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Old 03-04-2009, 09:27 PM
 
1,330 posts, read 217,091 times
Reputation: 202
Default The radon business is a scam.

I just got a contract on my house. Buyer had a home inspection done. Insprector owns a radon mitigation business on the side. Radon test comes up positive (above 4 pc/cl) I'm told I need to get it fixed. Buyer's realtor who recommended inspector says she trusts him fully to do treatment.

I say no way. I will not reward someone who benefits by finding a problem. That's why I never let the termite company that found the "problem" to be the one that fixes it.

So I haven't decided what to do, so in the meantime I did some reading. And after about six hours, I came to the inescapable realization that RESIDENTIAL RADON DANGER IS A HOAX.

It's put out by the same folks who are selling us man-made global warming; WHO, the EPA, the NIH, all of whose best interests it serves to create crises so they can get money to keep "studying" the problem.

Here are some nagging hitches I am finding:

EPA's magical 4 picocuries/cubic liter threshold is arbitrary. There have never been tests of the effects of varying amounts of radon in a home setting. The only tests come from mine shafts in Pennsylvania where miners developed cancers, and where radon was among 25 or so radioactive elements present The results pf these findings were extrapolated to homes. In other words, THERE HAS NEVER BEEN A SINGLE VERIFIABLE CASE WHERE RADON IN A HOME WAS LINKED TO AN OCCURRENCE OF CANCER. Even the EPA has admitted it.

From a 1994 EPA report: "Facts Concerning Environmental Radon"
"To date the EPA has had little success in stimulating home owners to measure levels in their homes which would be the first step in the process of deciding on a course of action if a high radon level is found. This is partly because it is difficult to get people concerned that their home, a place that one looks to for security, is a potential source of hidden danger. Also, it has not yet been possible to generate convincing data on increased risk at or below 4-8 pCi/liter"

What? No evidence of increased risk in the 4-8 range? Yet the EPA recommends action on any reading above 4? And all the radon companies are making $800 to $2000 setting up bogus vent systems for this number pulled out of thin air? And all the realtors, like sheep, fall into line?

Finally, two most widespread claims about radon all come from one source, the EPA:

1) Radon is the second-leading cause of lung cancer
2) 21,000 people die of lung cancer each year due to radon.

The rub here is that these two statements, long considered gospel, FAIL TO SEPARATE SMOKERS VS. NONSMOKERS. Furthermore, the numbers used are on the HIGH END of the actual findings which said 3,000 to 32,000. Ergo, it is IMPOSSIBLE TO MAKE EITHER CLAIM ABOVE without pulling numbers out of thin air.

ERGO, THERE IS NO WAY TO TELL WHETHER RADON OR SMOKING CAUSED CANCER IN THE ABOVE CASES.

Below is the sole source for these two claims which have been repeated thousands of times, so much, in fact, that they are considered gospel. It is from the public summary of the EPA report, "Biological Effects of Ionizing Radiation".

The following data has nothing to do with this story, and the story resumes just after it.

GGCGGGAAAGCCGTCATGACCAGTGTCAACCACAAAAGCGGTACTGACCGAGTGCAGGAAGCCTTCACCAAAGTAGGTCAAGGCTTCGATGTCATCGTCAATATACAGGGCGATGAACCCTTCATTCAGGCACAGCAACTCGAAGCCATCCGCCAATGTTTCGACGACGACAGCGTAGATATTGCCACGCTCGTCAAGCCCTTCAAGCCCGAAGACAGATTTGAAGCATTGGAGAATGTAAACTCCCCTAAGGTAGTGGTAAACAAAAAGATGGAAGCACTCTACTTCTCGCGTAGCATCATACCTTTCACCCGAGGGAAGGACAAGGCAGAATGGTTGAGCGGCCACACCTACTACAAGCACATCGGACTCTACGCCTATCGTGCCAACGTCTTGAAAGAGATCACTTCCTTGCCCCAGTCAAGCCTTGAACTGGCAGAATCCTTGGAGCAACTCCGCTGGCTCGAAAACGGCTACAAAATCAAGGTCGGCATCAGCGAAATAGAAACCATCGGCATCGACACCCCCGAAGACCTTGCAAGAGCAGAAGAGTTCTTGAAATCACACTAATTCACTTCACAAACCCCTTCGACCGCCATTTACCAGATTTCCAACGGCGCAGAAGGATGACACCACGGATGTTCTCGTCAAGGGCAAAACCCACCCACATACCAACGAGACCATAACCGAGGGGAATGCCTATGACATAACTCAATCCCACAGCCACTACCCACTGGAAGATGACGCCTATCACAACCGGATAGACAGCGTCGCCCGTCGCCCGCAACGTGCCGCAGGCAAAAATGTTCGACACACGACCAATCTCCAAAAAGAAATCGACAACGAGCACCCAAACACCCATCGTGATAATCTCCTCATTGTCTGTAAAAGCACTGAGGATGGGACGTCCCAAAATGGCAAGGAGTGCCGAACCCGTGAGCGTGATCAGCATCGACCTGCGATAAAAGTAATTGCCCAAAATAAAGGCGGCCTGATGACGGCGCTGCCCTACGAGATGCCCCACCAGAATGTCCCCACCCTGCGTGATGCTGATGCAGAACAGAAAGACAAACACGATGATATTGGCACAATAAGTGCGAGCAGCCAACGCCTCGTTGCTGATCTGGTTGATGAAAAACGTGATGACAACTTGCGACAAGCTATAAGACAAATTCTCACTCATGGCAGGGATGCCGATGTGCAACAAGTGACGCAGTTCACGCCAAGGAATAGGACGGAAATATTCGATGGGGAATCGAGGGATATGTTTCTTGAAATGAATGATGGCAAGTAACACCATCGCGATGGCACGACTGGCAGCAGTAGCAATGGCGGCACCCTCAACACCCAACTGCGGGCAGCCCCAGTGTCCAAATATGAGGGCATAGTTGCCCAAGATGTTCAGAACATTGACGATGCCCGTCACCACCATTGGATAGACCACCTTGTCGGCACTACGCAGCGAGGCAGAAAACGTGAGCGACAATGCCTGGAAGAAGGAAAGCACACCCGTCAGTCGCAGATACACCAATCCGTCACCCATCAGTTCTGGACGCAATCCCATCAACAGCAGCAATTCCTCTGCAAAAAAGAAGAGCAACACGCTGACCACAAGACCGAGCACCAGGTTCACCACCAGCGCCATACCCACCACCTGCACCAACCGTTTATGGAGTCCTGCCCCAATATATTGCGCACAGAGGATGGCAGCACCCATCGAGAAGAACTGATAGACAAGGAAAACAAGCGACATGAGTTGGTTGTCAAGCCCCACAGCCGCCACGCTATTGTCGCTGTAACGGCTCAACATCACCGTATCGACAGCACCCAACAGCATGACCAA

Note: "EVER-SMOKERS' is defined as ANYONE WHO IS SMOKING OR HAS EVER SMOKED.
"The BEIR VI committee's preferred central estimates... are that about 1 in 10 or 1 in 7 of all lung cancer deaths-amounting to ... about 15,400 to 21,800 per year in the United States- can be attributed to radon among ever-smokers and never-smokers together."
"The number of radon-related lung cancer deaths resulting from (our analysis) could be as low as 3000 or as high as 32,000. Most of the radon-related lung cancers occur among ever-smokers, and because of the synergism between smoking and radon, many of the cancers in ever-smokers could be prevented by either tobacco control or reduction of radon exposure."

So...."15,400 to 21,800 per year in the United States- can be attributed to radon among ever-smokers and never-smokers together".....So how in the HELL can they arrive at the claim that "21,000 people die in America from radon each year? It's a bogus lie.
And from that lie sprang the industry of radon mitigation for residential homes that we are all paying for.

When you think about it, anybody with an IQ over 75 would question the idea of paying a thousand bucks to "cure" a problem you can't see or smell; a problem nobody has ever noticed or observed negative results from; a problem that apparently didn't even exist until 1984.

But this information doesn't help me on my house sale. The buyer believes there's a serious threat. The realtor believes it. If I show them this stuff, they won't believe it. I'm probably stuck paying for a mirage.

Last edited by Eeeee22895; 03-04-2009 at 10:15 PM..
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Old 03-04-2009, 09:58 PM
 
Location: Southwest Pa
1,009 posts, read 2,167,759 times
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Quote:
Originally Posted by Eeeee22895 View Post
The buyer believes there's a serious threat. The realtor believes it. If I show them this stuff, they won't believe it. I'm probably stuck paying for a mirage.[/LEFT]
The end choice is yours of course as to what path to take. But here's an idea we've used in the past when this issue has come up.

If you agree, be sure to agree that you'll have it done before closing with proper documentation of course. You'll also be using someone other than the company that found the problem. NEVER agree to just say the amount can be kicked back to the buyer to have it done after closing. You'll find the buyer does nothing and simply enjoys the savings.